8 Tips For Securing Your Mobile Device

Keeping your mobile device secure isn’t too much of a tall order. In fact, it’s remarkably easy. You needn’t spend too long, and invest a lot to secure it either. Here are eight quick tips that will ensure your device is security hardened against most of the digital threats out there.

Tip 1 – Keep your phone screen locked

The number of people we see who don’t have any form of screen lock on their phone is worrying. It doesn’t take long to setup a screen lock, so take a moment to set one up. Lock your screen with either a passcode, pattern, fingerprint or facial recognition. Also, ensure that the device will lock when idle for thirty seconds to a minute.

Tip 2 – Set secure passwords

As with the desktop, you’ll need to ensure that all your passwords are secure, and not easy to guess. Don’t opt for the more obvious ones, such as Password or 12345, and try not to go for dictionary words, or anything associated with you – such as your birthdate.

Instead, set a password that contains uppercase and lowercase letters, numbers and special characters. To greatly improve your security, set a new password for each app that requires you to login.

Tip 3 – Keep your device up to date

There are always flaws being discovered in operating systems and the apps that are installed on a system. Some of these flaws can create a security nightmare, giving a hacker access to your entire digital life.

Always check for updates for both the operating system, the device’s unique manufacturer additions, and all the apps you have installed. If possible, ensure that each of these are set to automatically check on a daily basis, so you don’t miss an important update.

Tip 4 – Connect to a secure, trusted WiFi network

Although it’s tempting, try not to connect to WiFi hotspots, and if you do, ensure that the hotspot you’re connecting to is as secure as possible.

It’s remarkably easy for someone to create a Man-in-the-Middle attack on a hotspot network, where the hacker uses software to assume the WiFi hotspot signal. This means that any data sent to and from the internet to a connected device will route through their hijacked connection, revealing your browsing data to them.

Tip 5 – Beware of downloads

Try to use only the verified app stores for the type of mobile device you have: Apple Store for iOS devices, Google Play for Android devices. The app stores have verified their content, so there’s much less of a chance of downloading any app that’s compromised.

If you do download from a third-party, then check the app reviews, check for any recent updates and the app’s contact information, and run a search for any examples of the app being hijacked by hackers.

Tip 6 – Don’t Jailbreak or Root your device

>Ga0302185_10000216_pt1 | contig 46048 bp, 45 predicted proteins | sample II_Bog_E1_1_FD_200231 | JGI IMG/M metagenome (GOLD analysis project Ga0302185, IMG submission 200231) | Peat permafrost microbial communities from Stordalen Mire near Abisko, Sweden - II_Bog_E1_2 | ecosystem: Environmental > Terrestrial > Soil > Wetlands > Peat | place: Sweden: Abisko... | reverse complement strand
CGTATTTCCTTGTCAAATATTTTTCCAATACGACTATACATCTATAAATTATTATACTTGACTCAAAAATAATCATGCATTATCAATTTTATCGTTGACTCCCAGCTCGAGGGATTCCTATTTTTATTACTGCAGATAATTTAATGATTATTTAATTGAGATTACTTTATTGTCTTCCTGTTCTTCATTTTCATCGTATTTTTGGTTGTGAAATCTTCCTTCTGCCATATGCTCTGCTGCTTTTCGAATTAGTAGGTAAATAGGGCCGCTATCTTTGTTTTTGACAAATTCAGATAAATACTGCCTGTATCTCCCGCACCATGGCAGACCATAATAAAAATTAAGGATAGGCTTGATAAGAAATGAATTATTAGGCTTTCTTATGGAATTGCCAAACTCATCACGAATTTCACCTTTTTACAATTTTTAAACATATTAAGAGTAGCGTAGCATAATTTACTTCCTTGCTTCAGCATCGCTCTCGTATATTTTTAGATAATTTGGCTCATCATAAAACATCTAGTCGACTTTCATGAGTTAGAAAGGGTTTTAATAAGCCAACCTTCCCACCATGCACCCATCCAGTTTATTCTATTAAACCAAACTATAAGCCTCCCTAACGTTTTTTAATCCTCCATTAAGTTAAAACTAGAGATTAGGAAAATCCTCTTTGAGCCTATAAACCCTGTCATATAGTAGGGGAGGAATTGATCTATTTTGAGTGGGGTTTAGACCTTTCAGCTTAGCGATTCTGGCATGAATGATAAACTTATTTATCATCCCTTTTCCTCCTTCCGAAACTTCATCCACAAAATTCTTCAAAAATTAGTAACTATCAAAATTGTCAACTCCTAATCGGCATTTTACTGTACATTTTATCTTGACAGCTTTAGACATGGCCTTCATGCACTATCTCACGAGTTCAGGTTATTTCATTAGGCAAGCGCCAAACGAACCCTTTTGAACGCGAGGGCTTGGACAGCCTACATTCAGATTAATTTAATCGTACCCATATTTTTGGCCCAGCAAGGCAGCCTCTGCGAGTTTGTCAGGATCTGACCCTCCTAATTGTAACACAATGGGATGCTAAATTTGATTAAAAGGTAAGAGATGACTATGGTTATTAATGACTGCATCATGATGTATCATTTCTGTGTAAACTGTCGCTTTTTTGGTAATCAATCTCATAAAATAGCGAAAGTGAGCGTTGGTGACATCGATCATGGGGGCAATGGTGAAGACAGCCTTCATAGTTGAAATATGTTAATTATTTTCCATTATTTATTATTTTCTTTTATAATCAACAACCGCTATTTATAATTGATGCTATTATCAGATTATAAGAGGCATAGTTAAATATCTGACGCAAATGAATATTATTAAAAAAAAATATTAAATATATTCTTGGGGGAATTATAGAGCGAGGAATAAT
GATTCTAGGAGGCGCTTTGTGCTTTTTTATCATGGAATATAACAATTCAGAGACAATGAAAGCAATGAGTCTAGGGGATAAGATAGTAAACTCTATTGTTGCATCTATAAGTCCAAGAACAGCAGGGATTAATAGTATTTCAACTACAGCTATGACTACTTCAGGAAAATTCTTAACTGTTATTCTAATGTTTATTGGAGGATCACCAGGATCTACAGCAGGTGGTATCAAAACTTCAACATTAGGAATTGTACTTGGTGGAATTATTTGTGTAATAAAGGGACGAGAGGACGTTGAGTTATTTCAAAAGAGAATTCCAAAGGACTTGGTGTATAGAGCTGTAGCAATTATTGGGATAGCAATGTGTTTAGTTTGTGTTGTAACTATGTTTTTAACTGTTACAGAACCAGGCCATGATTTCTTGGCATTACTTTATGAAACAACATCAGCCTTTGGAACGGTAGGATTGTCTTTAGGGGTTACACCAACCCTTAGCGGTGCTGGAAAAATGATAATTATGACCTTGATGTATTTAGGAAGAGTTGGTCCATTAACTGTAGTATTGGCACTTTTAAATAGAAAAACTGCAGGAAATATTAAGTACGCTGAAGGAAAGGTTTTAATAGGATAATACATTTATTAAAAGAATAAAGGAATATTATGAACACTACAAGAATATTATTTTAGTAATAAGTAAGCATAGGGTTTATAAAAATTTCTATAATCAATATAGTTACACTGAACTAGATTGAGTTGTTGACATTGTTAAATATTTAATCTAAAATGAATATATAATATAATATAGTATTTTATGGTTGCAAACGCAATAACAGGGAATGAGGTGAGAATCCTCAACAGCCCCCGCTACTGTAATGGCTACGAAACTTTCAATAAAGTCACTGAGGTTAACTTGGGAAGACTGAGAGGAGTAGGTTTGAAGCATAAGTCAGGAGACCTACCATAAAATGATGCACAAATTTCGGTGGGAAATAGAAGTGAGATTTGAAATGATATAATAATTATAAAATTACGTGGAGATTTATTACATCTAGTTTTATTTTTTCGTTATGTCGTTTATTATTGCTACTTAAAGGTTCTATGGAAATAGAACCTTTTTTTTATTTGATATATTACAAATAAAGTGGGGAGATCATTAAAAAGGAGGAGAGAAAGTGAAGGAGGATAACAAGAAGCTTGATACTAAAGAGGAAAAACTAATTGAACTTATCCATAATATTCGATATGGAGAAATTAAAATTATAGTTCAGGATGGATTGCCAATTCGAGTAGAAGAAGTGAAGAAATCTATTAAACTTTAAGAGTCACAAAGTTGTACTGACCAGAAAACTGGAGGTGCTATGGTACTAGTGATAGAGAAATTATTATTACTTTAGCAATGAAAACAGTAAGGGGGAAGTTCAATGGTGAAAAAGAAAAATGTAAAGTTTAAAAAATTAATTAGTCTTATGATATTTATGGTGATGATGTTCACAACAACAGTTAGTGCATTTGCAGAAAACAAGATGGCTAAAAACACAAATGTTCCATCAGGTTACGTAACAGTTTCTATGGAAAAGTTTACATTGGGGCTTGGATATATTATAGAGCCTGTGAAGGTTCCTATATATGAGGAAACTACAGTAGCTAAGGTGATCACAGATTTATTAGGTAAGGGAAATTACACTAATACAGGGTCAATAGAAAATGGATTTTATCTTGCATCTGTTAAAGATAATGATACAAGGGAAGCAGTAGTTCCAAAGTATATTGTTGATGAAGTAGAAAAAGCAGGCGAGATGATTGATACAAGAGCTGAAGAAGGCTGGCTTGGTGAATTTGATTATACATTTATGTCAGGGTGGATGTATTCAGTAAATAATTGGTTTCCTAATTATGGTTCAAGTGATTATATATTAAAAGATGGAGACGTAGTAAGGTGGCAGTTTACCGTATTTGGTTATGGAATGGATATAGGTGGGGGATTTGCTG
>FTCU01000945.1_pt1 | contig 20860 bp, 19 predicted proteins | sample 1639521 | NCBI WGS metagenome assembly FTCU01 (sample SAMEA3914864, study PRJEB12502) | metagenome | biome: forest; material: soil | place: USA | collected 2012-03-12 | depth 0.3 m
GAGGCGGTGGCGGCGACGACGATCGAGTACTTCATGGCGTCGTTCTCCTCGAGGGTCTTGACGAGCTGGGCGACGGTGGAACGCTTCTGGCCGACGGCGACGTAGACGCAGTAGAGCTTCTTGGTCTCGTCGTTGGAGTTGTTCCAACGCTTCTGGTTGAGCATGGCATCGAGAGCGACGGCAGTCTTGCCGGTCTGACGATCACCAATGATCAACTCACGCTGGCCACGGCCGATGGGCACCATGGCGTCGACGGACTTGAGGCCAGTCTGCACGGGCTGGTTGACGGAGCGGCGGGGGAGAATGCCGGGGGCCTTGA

Jailbreaking or Rooting your mobile device will unlock the device’s operating system security, allowing you gain access to the administrative layer – the root. This will give you full control over the device and its software, enabling you to install a custom OS, or the ability to hack any games you have installed.

It sounds great, and a lot of users swear that unlocking their device makes it better and faster, and does away with the extra baggage the manufacturer pre-installs on it. However, it also opens up a huge security hole, and makes it just that much easier for someone else to gain access and hack.

Tip 7 – Install anti-malware software

Anti-malware, or anti-virus software will protect your device from any currently known malware and hackers. It’ll protect you while browsing the internet, as well as protecting you from fraud messages and emails, and in some cases even protect your children from unsolicited messages.

Most anti-virus software purchased for the desktop will contain a number of licenses that can work with mobile devices. Use the likes of Bitdefender, Kaspersky or Norton 360 to find a good example.

Tip 8 – Encrypt your data

Encrypting your data will stop anyone who gains access to the files stored on your devices from being able to read their contents. Even if they get hold of a file, then it’ll be unreadable without the de-encryption keys provided by the encryption setup process.

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David Hayward

David has spent most of his life tinkering with technology, from the ZX Spectrum, getting his hands on a Fujitsu VPP5000/100 supercomputer, and coding on an overheating Raspberry Pi. He's written for the likes of Micro Mart, Den of Geek, and countless retro sites and publications, covering reviews, creating code and bench testing the latest tech. He also has a huge collection of cables.

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